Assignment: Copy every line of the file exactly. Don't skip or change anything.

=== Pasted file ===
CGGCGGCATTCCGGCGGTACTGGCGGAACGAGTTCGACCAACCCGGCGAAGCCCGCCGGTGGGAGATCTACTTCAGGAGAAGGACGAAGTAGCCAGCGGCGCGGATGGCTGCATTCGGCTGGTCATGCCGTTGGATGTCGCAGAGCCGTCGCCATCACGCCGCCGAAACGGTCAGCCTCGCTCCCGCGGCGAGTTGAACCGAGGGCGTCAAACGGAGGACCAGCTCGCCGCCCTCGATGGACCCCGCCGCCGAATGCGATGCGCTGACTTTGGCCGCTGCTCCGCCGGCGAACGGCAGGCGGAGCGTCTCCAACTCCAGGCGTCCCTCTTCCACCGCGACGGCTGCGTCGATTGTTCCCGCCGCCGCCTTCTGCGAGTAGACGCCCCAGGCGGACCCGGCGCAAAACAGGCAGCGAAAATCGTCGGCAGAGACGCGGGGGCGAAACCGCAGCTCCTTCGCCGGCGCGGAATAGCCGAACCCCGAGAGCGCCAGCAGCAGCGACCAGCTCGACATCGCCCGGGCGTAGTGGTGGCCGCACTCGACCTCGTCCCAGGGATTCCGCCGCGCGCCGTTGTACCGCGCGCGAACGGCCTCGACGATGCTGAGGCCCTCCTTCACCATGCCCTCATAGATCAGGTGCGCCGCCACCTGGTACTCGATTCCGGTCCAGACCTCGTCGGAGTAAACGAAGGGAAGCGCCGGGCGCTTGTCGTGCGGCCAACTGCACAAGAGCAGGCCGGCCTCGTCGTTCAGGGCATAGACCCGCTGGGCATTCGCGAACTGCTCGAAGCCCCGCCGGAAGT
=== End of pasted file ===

CGGCGGCATTCCGGCGGTACTGGCGGAACGAGTTCGACCAACCCGGCGAAGCCCGCCGGTGGGAGATCTACTTCAGGAGAAGGACGAAGTAGCCAGCGGCGCGGATGGCTGCATTCGGCTGGTCATGCCGTTGGATGTCGCAGAGCCGTCGCCATCACGCCGCCGAAACGGTCAGCCTCGCTCCCGCGGCGAGTTGAACCGAGGGCGTCAAACGGAGGACCAGCTCGCCGCCCTCGATGGACCCCGCCGCCGAATGCGATGCGCTGACTTTGGCCGCTGCTCCGCCGGCGAACGGCAGGCGGAGCGTCTCCAACTCCAGGCGTCCCTCTTCCACCGCGACGGCTGCGTCGATTGTTCCCGCCGCCGCCTTCTGCGAGTAGACGCCCCAGGCGGACCCGGCGCAAAACAGGCAGCGAAAATCGTCGGCAGAGACGCGGGGGCGAAACCGCAGCTCCTTCGCCGGCGCGGAATAGCCGAACCCCGAGAGCGCCAGCAGCAGCGACCAGCTCGACATCGCCCGGGCGTAGTGGTGGCCGCACTCGACCTCGTCCCAGGGATTCCGCCGCGCGCCGTTGTACCGCGCGCGAACGGCCTCGACGATGCTGAGGCCCTCCTTCACCATGCCCTCATAGATCAGGTGCGCCGCCACCTGGTACTCGATTCCGGTCCAGACCTCGTCGGAGTAAACGAAGGGAAGCGCCGGGCGCTTGTCGTGCGGCCAACTGCACAAGAGCAGGCCGGCCTCGTCGTTCAGGGCATAGACCCGCTGGGCATTCGCGAACTGCTCGAAGCCCCGCCGGAAGT